Who are they anyway? Such bodies, people here say, always make insignificant decisions. In the meantime, the Orange CEO's declaration came along to make it clear that something is going on.
History also proves that we should be troubled. Such an "insignificant" decision was already made 82 years ago. And even then there were officials, led by Winston Churchill, who realized that it was a dangerous decision with a historical meaning.
In the end of January 1933, Adolf Hitler rose to power. The winds of war began blowing. It was already clear that he was insane. Ten days after Hitler was appointed chancellor, the Oxford Union Society convened to discuss the fears of war. It was a stormy debate. The accepted motion was amazing: "This House will in no circumstances fight for its King and Country." It was carried by 275 votes to 153.
Is a decision made by a student body a marginal matter? Churchill, the man who wanted to stop the Hitlerism, delivered a fiery speech, eight days after the Oxford resolution:
"I think of Germany, with its splendid clear-eyed youths marching forward on all the roads of the Reich singing their ancient songs, demanding to be conscripted into an army; eagerly seeking the most terrible weapons of war; burning to suffer and die for their fatherland. I think of Italy, with her ardent Fascisti, her renowned Chief, and stern sense of national duty. I think of France, anxious, peace-loving, pacifist to the core, but armed to the teeth and determined to survive as a great nation in the world. One can almost feel the curl of contempt upon the lips of the manhood of all these people when they read this message sent out by Oxford University in the name of young England. That abject, squalid, shameless avowal... It is a very disquieting and disgusting symptom."
But the spirit of Oxford spread to similar universities, and oversees as well.
Alfred Zimmern, a professor of international relations at Oxford, wrote to the former Union president responsible for the debate six months later: "If the Germans have to be knocked out a second time, it will be partly your fault."
But was Prof. Zimmern right? Can expressions of appeasement lead to war? On May 4, 1965, the Daily Telegraph published a letter by Erich von Richthofen, a former officer in the Wehrmacht, who served in the German General Staff at the time of the Oxford resolution. "I can assure you, from personal knowledge, that no other factor influenced Hitler more and decided him on his course that the 'refusal to fight for King and Country' coming from what was assumed to be intellectual élite of your country," the German officer wrote.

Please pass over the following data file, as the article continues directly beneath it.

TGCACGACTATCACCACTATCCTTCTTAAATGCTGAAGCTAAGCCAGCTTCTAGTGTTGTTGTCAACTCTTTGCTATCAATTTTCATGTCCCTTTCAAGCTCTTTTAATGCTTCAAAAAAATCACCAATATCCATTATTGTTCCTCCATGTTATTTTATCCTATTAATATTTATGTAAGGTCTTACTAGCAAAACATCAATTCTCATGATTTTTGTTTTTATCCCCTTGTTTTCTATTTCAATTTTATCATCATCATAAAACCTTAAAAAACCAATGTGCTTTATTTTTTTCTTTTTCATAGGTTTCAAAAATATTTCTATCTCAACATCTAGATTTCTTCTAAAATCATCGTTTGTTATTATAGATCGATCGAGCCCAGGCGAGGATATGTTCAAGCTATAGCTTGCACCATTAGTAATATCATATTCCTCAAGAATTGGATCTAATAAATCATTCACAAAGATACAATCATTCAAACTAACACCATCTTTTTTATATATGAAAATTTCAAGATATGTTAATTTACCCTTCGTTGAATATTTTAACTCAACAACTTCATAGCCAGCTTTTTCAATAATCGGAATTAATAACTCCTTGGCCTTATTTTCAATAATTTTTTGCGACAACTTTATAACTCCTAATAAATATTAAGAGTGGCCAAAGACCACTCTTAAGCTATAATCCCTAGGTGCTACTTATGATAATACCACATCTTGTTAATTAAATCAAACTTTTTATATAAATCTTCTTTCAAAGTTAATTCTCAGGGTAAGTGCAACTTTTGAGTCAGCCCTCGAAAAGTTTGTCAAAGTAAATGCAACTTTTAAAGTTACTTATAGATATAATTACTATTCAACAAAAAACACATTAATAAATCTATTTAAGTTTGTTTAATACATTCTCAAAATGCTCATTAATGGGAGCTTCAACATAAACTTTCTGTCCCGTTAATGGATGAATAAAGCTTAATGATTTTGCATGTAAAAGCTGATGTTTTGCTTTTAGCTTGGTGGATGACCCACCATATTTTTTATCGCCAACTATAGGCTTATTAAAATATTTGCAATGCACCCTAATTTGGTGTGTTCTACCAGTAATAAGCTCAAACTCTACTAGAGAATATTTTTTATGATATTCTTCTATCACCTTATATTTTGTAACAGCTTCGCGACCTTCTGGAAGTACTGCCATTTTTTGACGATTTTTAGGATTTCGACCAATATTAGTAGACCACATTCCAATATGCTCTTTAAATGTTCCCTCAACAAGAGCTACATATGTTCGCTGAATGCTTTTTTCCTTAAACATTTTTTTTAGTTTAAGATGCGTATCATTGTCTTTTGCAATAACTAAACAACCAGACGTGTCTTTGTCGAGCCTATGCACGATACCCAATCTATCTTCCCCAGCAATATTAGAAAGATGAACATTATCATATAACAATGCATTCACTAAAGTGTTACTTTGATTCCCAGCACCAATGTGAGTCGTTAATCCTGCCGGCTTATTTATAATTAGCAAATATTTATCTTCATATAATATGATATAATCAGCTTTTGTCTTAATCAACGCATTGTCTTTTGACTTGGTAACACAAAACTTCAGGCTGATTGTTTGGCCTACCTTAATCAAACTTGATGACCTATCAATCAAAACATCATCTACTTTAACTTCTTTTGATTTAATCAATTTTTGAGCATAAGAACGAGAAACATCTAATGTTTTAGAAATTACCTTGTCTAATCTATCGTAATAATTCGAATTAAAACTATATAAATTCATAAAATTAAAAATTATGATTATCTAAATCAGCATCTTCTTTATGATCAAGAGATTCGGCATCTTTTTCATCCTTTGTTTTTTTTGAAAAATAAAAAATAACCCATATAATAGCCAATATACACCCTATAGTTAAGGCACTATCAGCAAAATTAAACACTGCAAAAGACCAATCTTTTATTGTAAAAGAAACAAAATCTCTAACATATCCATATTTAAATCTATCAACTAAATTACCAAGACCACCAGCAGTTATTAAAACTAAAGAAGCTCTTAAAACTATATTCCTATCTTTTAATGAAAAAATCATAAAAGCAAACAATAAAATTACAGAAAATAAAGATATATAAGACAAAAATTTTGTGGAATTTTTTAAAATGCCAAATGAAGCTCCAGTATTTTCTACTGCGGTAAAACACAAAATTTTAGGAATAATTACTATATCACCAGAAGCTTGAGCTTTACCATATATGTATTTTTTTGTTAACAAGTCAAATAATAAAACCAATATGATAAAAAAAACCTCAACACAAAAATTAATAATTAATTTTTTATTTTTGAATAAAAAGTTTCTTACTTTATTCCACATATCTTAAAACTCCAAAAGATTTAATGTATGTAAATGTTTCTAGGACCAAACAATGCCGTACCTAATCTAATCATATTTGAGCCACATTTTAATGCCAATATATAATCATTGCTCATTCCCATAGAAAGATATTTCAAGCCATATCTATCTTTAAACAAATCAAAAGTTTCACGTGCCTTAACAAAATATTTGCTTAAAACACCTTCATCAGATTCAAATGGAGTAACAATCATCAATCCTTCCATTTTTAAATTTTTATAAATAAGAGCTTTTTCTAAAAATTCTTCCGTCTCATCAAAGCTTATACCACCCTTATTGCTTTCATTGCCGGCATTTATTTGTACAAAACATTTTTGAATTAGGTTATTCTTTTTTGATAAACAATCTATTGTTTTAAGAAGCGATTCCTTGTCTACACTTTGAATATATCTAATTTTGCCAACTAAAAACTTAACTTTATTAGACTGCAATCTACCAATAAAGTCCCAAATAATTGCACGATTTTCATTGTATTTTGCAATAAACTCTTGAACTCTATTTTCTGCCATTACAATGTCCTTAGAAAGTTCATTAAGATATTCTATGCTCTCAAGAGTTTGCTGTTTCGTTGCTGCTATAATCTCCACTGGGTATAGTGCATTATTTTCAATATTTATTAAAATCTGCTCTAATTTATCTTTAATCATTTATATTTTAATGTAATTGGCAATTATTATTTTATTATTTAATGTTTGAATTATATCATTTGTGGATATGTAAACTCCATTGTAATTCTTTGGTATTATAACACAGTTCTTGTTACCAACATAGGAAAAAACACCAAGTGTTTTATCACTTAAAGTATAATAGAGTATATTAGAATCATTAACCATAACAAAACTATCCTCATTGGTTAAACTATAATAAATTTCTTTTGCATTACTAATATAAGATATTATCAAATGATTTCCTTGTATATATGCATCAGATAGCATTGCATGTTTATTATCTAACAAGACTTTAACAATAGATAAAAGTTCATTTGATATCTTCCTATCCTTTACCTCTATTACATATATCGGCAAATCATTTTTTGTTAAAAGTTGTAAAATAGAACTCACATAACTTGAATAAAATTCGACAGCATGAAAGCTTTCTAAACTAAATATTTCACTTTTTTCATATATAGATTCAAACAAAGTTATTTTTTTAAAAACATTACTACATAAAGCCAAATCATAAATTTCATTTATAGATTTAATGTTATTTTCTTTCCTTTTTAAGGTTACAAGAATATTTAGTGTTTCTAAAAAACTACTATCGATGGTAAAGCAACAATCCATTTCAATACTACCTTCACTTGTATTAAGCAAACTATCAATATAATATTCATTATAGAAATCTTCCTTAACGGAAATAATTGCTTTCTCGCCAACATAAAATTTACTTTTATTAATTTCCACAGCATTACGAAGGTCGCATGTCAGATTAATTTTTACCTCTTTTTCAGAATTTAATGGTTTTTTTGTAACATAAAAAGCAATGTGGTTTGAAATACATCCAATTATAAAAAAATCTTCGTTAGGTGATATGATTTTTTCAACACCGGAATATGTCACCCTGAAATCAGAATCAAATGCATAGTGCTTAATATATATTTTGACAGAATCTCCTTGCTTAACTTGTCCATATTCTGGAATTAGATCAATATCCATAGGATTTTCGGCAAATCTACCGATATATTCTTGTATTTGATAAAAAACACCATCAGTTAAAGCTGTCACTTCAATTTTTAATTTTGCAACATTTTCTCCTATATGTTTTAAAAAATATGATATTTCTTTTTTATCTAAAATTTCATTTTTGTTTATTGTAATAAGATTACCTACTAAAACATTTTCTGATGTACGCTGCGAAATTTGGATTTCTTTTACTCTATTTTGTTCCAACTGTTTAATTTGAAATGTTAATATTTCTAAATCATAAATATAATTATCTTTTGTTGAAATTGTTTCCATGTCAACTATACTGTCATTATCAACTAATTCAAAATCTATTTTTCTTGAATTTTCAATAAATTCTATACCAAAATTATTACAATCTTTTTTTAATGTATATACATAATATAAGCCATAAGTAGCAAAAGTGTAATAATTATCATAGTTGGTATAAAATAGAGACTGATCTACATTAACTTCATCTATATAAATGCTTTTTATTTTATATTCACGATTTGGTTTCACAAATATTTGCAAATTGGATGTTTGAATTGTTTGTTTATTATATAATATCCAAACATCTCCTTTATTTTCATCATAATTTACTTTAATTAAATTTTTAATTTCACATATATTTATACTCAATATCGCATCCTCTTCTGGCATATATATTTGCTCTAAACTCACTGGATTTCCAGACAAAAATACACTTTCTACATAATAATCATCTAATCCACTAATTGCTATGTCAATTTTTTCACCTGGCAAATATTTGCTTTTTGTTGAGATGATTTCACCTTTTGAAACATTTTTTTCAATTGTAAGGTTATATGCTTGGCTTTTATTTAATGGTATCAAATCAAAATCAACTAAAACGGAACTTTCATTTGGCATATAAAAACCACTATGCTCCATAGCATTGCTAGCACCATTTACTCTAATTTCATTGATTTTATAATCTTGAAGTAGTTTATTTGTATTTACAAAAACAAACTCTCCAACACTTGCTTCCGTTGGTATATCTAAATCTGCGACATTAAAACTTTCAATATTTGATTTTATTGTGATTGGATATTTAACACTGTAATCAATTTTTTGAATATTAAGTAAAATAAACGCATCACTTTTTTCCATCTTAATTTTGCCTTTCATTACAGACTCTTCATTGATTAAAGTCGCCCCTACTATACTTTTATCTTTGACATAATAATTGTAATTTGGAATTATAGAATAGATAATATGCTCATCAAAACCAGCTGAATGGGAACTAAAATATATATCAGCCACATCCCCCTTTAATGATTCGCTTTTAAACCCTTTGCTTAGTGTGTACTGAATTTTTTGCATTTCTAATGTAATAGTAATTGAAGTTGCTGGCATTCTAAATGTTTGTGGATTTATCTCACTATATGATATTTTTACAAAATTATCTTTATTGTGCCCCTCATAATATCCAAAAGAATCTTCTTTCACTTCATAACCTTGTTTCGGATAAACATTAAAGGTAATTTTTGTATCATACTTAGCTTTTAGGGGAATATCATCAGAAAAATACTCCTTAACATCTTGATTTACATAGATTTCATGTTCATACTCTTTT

The intellectual elites are returning to the exact same spot these days. Organizations of students and lecturers, as well as the Orange CEO, are milestones in this disgraceful path. Arguments can be made against Israel. Some of Prime Minister Benjamin Netanyahu's statements and Israel's policy are worthy of profound criticism. But Israel is a democracy. There is a fundamental debate taking place here. The anti-Israel campaign is not contributing to the reconciliation between Jews and Arabs. It is increasing the hostility and the hatred.
The Orange CEO wouldn't have expressed support for the boycott if it wasn’t for the atmosphere created by the propaganda of lies. It is an atmosphere and disease which is not only threatening Britain, but the entire free world. Another prestigious academic institution, the London School of Economics (LSE), decided to twin its union with the Islamic University of Gaza of all universities, although some of the university's leaders have made it clear that the annihilation of Jews is a command for immediate implementation.
The evil spirit of BDS is not only threatening Israel. It is wreaking havoc in the United States and Britain. It is threatening the free world. It is encouraging Palestinian terror and Palestinian rejectionism. The Orange CEO's declaration is another milestone in the disgraceful parade.
Churchill realized it at the time, and was concerned that this disgrace would only bring the war closer. Eight-two years have passed, and the free world is refusing to realize that Churchill was right.